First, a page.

Mumbai: The Indian real estate industry, until recently a booming business, is now struggling for financing from banks, a continued fallout from the Reserve Bank of India’s directive to clamp lending to the sector.
Short on funds: A file photo of a building complex under construction in Bangalore. RBI has made project commencement certificates from civic authorities mandatory for bank funding, adding to developers’ troubles. Hemant Mishra / Mint
Most of the industry relies largely on bank borrowings, though large companies in this business also have access to internal accruals, private equity, venture funds and equity markets. Smaller realty developers typically count on banks for 70-80% of their financing.
But after RBI prohibited banks and housing finance firms from lending for land purchases last year, the regulator also made project commencement certificates from civic authorities mandatory for bank funding, making its tougher for developers to access capital from formal lenders.
Anand Gupta, the honorary general secretary of the Builders Association of India, which has some 10,000 real estate and infrastructure developers as members, said at least 20 builders that he knows of have asked for extension of repayment of their loans.
“From July, many builders have taken loans from private lenders for an annual interest rate of 36% as against banks loans for 12-13% earlier,” said Gupta.
“There is a cash crunch for many developers and there is no funding for fresh projects,” he added.
Revenues from the sale of developed properties have also slowed, as buyers have deferred their purchases with interest rates having risen to 13-14% for housing loans.
“Developers who are highly leveraged and have bought land at crazy prices are facing the heat,” said Vikas Oberoi, managing director, Oberoi Constructions. “Banks are not willing to lend (to) such developers. Overall, they are going slow on real estate lending.”
“The RBI has always asked banks to be cautious in real estate lending,” noted M.V. Nair, chairman and managing director, Union Bank of India. “The tough market and liquidity conditions have affected the flow of credit to this sector further.”
Alternative funding sources, such as private equity, are also shying away from realty because of the global economic uncertainty, leaving developers with few choices for borrowings, said Pranay Vakil, chairman, Knight Frank India Pvt. Ltd, a property consultant. “Developers are just left with one source of capital, which is private money lenders. However, they do not lend money at reasonable levels of interest rates.”
Gupta added that alternative sources of funds from the stock market have also dried up and very few developers can sustain their projects at high interest rates.
Credit growth for the realty sector from banks slowed to 31.9% to about Rs14,750 crore as on 23 May, from 69% to Rs19,010 crore in the same period last year, as per RBI data.
This, after RBI raised the risk weightage on banks’ commercial real estate exposure to 150% as on 25 May 2006, from 125% on 26 July 2005.
The final collateral that developers have—their shares—is also no longer a viable option, with the BSE Realty Index declining 22.77% in the July-September quarter, and with some large real estate companies trading well below their listing prices.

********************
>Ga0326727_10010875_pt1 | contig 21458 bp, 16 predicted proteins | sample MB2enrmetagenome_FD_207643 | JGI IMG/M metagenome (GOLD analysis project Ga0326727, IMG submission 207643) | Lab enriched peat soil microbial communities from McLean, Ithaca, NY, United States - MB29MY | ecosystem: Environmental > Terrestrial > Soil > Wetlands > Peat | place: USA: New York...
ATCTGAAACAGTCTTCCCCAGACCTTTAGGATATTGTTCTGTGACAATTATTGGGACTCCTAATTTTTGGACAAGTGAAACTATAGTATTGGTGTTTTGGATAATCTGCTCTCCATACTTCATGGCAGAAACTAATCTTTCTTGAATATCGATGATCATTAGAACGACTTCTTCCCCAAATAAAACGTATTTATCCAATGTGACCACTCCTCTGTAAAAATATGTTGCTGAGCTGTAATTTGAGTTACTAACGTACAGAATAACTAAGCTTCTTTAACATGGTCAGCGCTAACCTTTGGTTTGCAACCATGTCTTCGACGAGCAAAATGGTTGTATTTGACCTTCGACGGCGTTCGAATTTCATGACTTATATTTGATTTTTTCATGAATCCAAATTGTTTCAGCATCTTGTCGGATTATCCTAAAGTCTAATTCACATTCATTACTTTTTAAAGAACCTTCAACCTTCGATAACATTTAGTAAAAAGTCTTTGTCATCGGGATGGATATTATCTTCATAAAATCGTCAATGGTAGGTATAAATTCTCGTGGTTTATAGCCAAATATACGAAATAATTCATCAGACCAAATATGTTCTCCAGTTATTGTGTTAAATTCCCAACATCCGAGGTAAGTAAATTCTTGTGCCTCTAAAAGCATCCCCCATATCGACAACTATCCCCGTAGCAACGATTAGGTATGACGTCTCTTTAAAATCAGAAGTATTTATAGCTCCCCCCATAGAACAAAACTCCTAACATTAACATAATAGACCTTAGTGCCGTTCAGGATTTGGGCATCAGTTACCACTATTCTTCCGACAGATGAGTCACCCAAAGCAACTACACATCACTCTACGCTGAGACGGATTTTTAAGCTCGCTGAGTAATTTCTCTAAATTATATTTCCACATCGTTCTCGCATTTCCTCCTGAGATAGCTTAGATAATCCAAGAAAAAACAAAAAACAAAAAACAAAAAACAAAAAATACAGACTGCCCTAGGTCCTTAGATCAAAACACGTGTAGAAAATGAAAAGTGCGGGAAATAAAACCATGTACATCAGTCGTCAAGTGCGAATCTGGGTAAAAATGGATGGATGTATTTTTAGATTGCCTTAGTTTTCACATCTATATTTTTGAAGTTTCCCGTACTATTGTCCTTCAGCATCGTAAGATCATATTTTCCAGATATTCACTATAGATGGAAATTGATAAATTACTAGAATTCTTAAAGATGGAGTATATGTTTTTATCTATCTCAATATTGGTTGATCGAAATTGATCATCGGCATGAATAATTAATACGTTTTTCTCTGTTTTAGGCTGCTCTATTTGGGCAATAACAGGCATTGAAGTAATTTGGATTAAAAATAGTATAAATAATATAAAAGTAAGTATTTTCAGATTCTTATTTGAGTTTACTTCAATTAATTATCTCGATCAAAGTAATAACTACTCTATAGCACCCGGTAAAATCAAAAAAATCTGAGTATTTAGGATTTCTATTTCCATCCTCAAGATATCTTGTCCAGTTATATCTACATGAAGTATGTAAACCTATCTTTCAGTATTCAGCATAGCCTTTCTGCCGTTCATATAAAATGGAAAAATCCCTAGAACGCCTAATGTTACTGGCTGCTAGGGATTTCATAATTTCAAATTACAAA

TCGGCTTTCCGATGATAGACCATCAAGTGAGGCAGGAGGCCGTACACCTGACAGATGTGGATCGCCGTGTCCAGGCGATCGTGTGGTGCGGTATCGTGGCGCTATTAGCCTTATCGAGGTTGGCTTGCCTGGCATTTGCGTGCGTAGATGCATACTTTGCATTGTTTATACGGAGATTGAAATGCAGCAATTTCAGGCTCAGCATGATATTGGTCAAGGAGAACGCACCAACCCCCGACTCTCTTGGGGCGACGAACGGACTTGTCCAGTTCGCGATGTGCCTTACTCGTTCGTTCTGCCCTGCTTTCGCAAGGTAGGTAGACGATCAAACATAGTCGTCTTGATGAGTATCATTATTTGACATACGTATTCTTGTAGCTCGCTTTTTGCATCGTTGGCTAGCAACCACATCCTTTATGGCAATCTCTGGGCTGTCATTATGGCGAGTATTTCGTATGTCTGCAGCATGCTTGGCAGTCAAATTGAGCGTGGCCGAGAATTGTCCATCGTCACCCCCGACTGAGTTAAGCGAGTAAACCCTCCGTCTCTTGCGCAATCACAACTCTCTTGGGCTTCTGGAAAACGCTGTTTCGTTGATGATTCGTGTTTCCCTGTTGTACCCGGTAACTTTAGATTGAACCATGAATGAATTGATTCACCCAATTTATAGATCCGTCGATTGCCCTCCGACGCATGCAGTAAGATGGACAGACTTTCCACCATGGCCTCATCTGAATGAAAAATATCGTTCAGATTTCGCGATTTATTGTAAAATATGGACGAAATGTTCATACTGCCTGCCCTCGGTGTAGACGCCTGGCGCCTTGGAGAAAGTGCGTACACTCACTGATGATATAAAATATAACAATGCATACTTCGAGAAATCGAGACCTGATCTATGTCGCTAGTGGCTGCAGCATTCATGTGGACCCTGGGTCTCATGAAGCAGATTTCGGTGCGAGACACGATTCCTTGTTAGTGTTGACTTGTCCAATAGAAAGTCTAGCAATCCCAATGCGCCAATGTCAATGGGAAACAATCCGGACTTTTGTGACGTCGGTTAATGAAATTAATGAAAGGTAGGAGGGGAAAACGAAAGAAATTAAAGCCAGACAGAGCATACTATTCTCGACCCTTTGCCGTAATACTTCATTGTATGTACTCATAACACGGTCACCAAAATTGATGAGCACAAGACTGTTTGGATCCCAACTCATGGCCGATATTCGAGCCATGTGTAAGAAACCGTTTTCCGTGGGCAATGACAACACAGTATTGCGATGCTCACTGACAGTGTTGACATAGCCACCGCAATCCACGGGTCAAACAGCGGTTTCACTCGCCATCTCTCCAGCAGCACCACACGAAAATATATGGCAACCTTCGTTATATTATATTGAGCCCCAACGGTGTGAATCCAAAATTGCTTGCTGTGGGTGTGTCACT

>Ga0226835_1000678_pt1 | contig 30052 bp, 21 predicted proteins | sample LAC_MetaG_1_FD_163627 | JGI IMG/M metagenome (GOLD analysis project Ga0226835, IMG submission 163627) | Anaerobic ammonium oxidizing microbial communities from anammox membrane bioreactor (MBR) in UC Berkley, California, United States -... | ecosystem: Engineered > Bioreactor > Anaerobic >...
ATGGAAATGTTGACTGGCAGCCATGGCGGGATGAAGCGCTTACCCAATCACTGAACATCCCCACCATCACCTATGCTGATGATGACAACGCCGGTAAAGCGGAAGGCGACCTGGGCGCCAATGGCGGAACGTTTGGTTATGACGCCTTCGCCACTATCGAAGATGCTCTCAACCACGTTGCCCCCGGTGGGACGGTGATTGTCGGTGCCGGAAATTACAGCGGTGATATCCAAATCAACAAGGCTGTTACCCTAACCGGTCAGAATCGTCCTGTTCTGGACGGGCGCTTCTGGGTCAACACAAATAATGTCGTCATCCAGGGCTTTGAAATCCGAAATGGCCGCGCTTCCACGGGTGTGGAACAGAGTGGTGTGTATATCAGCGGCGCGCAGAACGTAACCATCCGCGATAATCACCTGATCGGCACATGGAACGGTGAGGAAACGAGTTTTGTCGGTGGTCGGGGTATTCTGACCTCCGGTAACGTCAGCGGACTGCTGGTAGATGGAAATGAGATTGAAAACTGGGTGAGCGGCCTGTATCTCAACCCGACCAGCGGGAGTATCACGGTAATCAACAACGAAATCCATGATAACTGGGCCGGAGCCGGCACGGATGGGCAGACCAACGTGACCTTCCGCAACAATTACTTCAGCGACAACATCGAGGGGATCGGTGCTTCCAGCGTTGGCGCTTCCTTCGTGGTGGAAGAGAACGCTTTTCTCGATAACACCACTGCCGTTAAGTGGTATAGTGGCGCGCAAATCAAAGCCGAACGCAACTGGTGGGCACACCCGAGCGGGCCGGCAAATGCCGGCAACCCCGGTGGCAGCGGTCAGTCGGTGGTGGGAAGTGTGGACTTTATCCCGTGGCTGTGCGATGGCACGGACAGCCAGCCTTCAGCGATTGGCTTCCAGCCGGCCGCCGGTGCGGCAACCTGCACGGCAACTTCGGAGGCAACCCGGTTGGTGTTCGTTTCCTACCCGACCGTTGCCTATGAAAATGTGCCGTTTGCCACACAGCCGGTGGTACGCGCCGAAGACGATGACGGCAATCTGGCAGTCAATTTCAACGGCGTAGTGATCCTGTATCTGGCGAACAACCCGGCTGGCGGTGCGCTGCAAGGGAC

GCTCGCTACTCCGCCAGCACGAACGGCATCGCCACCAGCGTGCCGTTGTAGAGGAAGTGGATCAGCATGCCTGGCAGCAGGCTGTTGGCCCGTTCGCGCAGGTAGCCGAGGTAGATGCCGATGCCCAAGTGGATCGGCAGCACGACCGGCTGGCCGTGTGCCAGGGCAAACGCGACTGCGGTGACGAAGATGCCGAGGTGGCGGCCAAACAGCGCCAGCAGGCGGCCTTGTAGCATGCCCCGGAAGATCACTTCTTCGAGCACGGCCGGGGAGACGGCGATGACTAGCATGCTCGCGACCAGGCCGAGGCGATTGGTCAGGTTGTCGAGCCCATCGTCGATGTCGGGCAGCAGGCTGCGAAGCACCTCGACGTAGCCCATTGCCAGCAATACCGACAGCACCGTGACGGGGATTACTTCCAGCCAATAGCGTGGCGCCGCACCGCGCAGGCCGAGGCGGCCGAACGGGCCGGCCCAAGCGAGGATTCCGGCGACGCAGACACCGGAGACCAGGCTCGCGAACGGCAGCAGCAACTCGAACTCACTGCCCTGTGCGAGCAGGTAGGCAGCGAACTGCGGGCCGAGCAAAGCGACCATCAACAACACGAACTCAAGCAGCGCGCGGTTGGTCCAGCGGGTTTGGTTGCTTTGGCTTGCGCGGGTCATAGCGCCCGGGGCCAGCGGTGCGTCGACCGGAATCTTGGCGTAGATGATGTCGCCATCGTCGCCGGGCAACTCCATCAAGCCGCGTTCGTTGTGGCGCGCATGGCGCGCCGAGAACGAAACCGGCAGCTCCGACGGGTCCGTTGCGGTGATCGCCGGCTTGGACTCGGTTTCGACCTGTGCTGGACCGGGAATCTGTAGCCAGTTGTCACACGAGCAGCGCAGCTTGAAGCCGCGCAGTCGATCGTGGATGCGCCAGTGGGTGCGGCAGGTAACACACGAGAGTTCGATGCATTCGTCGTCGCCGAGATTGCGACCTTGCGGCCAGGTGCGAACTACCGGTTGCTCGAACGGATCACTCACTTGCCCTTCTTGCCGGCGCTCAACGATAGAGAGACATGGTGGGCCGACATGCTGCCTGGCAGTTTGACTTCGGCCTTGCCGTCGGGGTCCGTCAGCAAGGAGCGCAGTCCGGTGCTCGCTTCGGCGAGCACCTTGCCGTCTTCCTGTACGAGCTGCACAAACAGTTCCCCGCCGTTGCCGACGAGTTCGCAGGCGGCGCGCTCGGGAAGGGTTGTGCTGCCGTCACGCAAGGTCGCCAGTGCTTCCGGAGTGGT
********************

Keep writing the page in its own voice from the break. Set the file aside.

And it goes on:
Shares of DLF Ltd, India’s largest property developer, which closed Monday 10.33% lower at Rs301.65, are down about 45% from their 2007 offer price of Rs550.
The smaller Parsvnath Developers Ltd, which closed Monday at Rs79.20 a share, down 9.43%, has fallen nearly 75% from its 2006 offer price of Rs300 a share.
The benchmark Sensex, in which DLF has 0.93% weightage, has dropped 41.83% through Monday from January.
“If the current scene continues for 18 more months, there will be bankruptcies,” said Arun Nanda, president of infrastructure development at auto company Mahindra and Mahindra Ltd, which is waiting for property prices to fall before making more purchases.
Mahindra Lifespace Developers Ltd, the group’s construction subsidiary that is developing 8.3 million sq. ft of land across the country, might still be shielded as it relies more on internal accruals than on borrowings. “Mahindra Lifespace is still a zero debt company,” noted Nanda.
Even in housing loan disbursements by banks to individuals, a relatively smaller segment than commercial developments, growth slowed to 15.9% at Rs31,735 crore as on 23 May, but this was largely on account of the rise in home loan rates. In the previous year, housing loan disbursements by banks reached Rs41,066 crore growing at 21.6%.
The risk weights on housing loans extended to individuals by banks were increased from 50% to 75 % in December 2004. But after a review, banks were advised to reduce the risk weight in respect of exposures arising out of housing loans up to Rs30 lakh to individuals from 75% to 50%.
Real estate prices would have to decline more before developers can raise additional money, according to industry experts who note that overrated valuations are still a matter of concern.
“Developers will have to accept realistic valuations rather than fancy ones,” said S. Srinivasan of Kotak Real Estate Fund, which has invested $220 million (Rs1,045 crore) of the $800 million it has raised.
Mumbai-based Centrum Broking Pvt. Ltd, in a research report on 29 September, said it expects a “30-35% fall in India’s residential prices from the peak, with the Mumbai Metropolitan Region (MMR) estimated to witness the lowest fall of 20-30% until April 2009.”
“The MMR has already seen property prices slump by 10-15% over the past six months in the secondary market. We expect affordability to re-emerge in Mumbai with a further 15-20% fall in prices and favourable demand-supply dynamics vis-à-vis other metros, which would ensure volume growth and lower the asset cycle risk,” Centrum said in its report.